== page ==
- College of Medicine Medical
Close to 10 percent of the population has diabetes and the life threatening disease “is just too large for one quick fix,” UCF Health endocrinologist Dr. Rema A. Gupta told members of the community at a recent “Strategies for Successful Diabetes Management” talk. The free public event was part of the Kick-Start Your Healthy New Year series presented by UCF Health, the College of Medicine physician practice.
Managing diabetes is key to avoiding the disease’s potential complications – including kidney failure, heart disease and blindness. And Dr. Gupta recommends a three-prong approach of medication, physical activity and healthy eating.
There are many new – and frequently advertised – drugs for treating diabetes. However, “when it comes to medications, just because it’s new doesn’t mean it’s better,” Dr. Gupta said. She said insulin – taken through injections or an insulin pump — remains one of the best medications for Type 2 diabetes because it has been well studied and has fewer side effects than some other medications.
However, there are many medication options to discuss with your doctor, from sulfonylureas to GLP-1 receptor agonists, so it’s important to recognize that there’s never a static approach to medications. Blood glucose-lowering therapies must be individualized and will most likely change over time in response to factors like weight fluctuations, increased exercise and potential side effects. Dr. Gupta said she takes an aggressive approach to treatment, often starting with two to three medications.
The next line of defense in managing diabetes is exercise because it works to lower blood glucose, blood pressure and cholesterol, among other benefits. And especially important for people with diabetes, exercise helps insulin work more effectively.
“Whatever type of exercise you enjoy is the key to success,” Dr. Gupta stressed. Remain active throughout the day, she said, and include in your routine aerobic activities such as brisk walking, swimming or dancing along with strength training like lifting weights. While it’s best to exercise 30 minutes a day, five days a week and include strength training at least twice a week, patients can also break exercise into smaller intervals of time if that’s easier, she said.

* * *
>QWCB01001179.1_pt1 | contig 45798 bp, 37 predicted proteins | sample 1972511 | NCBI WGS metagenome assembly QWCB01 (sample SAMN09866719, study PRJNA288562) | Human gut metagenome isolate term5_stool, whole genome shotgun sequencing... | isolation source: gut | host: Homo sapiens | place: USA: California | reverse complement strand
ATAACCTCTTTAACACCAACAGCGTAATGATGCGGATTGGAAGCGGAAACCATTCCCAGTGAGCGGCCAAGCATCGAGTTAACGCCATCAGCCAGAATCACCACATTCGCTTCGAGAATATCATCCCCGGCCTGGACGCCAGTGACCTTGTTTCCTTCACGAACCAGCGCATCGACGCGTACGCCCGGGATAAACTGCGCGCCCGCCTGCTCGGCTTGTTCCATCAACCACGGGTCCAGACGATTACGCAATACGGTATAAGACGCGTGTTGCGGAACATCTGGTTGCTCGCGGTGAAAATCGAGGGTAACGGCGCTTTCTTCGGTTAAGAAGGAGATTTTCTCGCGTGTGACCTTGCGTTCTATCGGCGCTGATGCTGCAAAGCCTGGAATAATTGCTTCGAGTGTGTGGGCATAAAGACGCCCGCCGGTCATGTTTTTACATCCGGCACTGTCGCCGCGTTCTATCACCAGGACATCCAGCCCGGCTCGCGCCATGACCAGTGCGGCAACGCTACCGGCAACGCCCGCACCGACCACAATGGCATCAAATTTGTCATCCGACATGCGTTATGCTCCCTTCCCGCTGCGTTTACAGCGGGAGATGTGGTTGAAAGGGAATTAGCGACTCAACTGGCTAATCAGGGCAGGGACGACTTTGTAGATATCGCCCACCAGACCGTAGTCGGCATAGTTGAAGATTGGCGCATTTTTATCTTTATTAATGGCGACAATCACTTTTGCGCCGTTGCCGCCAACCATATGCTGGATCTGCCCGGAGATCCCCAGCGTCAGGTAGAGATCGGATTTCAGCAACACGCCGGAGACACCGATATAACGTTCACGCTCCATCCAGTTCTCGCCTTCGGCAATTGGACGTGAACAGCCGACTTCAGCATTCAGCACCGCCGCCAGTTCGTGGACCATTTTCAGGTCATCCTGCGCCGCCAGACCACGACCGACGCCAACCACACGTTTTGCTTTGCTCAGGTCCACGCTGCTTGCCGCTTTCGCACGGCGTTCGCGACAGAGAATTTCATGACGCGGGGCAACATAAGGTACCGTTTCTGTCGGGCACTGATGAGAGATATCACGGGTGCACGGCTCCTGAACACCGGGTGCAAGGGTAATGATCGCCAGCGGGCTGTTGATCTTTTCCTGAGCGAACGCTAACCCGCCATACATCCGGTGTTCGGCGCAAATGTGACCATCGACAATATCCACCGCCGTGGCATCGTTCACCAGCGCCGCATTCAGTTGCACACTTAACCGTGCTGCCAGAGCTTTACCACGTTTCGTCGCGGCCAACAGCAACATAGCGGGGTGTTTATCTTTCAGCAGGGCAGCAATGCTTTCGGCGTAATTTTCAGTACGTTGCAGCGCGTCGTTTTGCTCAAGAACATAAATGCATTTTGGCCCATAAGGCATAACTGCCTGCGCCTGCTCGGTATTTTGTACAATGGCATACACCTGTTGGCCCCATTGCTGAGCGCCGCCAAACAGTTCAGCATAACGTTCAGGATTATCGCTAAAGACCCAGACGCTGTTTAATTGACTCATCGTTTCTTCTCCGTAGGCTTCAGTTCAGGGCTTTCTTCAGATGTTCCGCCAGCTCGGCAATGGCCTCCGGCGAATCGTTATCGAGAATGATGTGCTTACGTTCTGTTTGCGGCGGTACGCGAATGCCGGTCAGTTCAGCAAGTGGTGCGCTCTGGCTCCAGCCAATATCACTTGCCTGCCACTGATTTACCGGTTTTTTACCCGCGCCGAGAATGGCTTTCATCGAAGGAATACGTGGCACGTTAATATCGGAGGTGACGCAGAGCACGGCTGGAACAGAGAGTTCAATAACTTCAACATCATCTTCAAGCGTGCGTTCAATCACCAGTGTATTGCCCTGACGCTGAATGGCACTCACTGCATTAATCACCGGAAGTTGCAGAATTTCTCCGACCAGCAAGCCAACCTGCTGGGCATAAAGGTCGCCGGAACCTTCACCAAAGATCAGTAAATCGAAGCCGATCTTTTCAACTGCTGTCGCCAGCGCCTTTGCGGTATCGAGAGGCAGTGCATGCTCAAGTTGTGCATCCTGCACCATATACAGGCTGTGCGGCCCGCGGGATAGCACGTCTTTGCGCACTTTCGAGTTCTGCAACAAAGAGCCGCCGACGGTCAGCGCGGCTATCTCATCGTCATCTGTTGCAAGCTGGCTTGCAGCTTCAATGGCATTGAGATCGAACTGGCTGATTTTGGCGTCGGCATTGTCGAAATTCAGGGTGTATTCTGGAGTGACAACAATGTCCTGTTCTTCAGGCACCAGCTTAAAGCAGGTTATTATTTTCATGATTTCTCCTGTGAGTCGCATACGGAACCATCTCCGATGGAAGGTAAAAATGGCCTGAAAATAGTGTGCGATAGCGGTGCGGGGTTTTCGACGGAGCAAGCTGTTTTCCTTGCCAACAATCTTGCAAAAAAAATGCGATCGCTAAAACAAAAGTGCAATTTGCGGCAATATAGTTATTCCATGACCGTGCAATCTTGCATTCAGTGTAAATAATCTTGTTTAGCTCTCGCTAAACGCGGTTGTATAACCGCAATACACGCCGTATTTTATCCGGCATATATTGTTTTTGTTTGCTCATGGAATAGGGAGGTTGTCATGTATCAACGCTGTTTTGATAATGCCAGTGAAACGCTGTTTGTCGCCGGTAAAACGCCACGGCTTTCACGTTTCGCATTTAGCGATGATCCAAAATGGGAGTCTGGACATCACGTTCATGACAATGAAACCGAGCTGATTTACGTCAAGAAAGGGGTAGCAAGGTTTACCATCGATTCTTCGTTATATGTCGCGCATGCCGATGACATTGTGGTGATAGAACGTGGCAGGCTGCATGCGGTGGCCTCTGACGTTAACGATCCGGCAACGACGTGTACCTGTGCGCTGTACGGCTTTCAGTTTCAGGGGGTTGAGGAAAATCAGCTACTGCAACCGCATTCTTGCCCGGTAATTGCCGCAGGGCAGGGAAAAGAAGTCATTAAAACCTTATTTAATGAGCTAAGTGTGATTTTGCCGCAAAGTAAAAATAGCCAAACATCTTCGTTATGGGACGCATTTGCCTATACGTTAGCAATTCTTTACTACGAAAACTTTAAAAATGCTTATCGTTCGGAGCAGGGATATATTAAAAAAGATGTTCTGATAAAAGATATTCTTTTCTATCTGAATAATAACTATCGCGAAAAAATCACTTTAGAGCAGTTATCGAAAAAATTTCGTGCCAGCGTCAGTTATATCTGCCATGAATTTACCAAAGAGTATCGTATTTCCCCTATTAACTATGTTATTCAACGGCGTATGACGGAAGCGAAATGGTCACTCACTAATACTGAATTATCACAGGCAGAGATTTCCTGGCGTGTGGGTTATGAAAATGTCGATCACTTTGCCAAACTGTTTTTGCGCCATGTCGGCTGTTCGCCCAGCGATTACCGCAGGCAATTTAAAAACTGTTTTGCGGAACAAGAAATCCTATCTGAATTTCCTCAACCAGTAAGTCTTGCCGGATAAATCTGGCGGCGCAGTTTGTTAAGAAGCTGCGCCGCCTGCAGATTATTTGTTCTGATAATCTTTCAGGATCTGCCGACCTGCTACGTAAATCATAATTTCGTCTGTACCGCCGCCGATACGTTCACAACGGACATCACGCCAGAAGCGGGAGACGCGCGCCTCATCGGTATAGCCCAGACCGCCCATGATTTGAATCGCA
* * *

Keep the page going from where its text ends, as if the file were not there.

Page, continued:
If you find it difficult to fit exercise into your busy day, try making simple modifications to your routine, such as parking far from the door, taking the stairs instead of the elevator and finding a physical activity to do with your kids. Dr. Gupta even suggested joining organized walks like “Step Out Walk to Stop Diabetes,” sponsored by the American Diabetes Association. There’s no registration fee and the Orlando event is November 14.
Dietary changes can often be the most difficult part of diabetes management, so Dr. Gupta discussed two methods that can help simplify the process—the “plate method” and “carbohydrate counting.”
When using the plate method, fill your 9-inch plate half full of veggies; one-fourth full of breads, grains or starchy veggies; and one-fourth full of a protein. Be sure to include a small piece of fruit (about a half cup) and a cup of dairy (1% or skim) on the side.
When using the carb counting method, remember that major sources of carbohydrates include starches, fruits and milk. One carb choice equals 15 grams of carbohydrates. Most fresh vegetables are “free foods,” meaning you can eat as much as you like.
Start with three to four carbohydrate choices per meal and one carb choice for a snack. Healthy snacks with 15 to 20 grams of carbs include 2 small clementine oranges, half a banana, 17 small grapes or one cup of berries. Whole fruit gives you a bigger size snack than the same quantity of dried fruit. For example, a small box of raisins is about 100 calories, which is equal to 1 cup of grapes.
Managing diabetes also means teaming with your doctor to understand your risks and make lifestyle changes to improve your health, she said. So Dr. Gupta recommended keeping “A, B, Cs” in mind when visiting your doctor:
- A – Ask about your AIC, which is a blood test that estimates your average blood sugars over the last three months. As a general rule, your AIC should be around 7 percent.
- B – Make sure your blood pressure is within a healthy range for you
- C –Ensure you cholesterol is within a healthy range
For additional information about diabetes management, visit www.diabetes.org and www.stopdiabetes.com.
Contact UCF Health at 407-266-3627 (DOCS) or https://ucfhealth.com/